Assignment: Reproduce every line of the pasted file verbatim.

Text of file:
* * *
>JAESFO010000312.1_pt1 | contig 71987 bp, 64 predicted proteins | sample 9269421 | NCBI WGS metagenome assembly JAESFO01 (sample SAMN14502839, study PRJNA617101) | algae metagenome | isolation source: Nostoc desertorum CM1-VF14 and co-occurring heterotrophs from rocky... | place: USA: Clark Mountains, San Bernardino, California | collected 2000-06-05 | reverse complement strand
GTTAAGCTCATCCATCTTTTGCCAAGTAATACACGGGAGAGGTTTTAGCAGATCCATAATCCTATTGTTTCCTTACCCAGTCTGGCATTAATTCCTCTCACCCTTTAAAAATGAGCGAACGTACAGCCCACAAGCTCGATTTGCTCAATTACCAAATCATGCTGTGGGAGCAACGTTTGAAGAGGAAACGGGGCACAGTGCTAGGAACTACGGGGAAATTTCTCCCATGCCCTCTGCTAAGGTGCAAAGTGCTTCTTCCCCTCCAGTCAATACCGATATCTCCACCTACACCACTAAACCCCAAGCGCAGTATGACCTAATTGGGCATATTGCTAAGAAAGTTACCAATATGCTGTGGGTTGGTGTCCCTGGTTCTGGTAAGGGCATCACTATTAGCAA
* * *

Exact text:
>JAESFO010000312.1_pt1 | contig 71987 bp, 64 predicted proteins | sample 9269421 | NCBI WGS metagenome assembly JAESFO01 (sample SAMN14502839, study PRJNA617101) | algae metagenome | isolation source: Nostoc desertorum CM1-VF14 and co-occurring heterotrophs from rocky... | place: USA: Clark Mountains, San Bernardino, California | collected 2000-06-05 | reverse complement strand
GTTAAGCTCATCCATCTTTTGCCAAGTAATACACGGGAGAGGTTTTAGCAGATCCATAATCCTATTGTTTCCTTACCCAGTCTGGCATTAATTCCTCTCACCCTTTAAAAATGAGCGAACGTACAGCCCACAAGCTCGATTTGCTCAATTACCAAATCATGCTGTGGGAGCAACGTTTGAAGAGGAAACGGGGCACAGTGCTAGGAACTACGGGGAAATTTCTCCCATGCCCTCTGCTAAGGTGCAAAGTGCTTCTTCCCCTCCAGTCAATACCGATATCTCCACCTACACCACTAAACCCCAAGCGCAGTATGACCTAATTGGGCATATTGCTAAGAAAGTTACCAATATGCTGTGGGTTGGTGTCCCTGGTTCTGGTAAGGGCATCACTATTAGCAA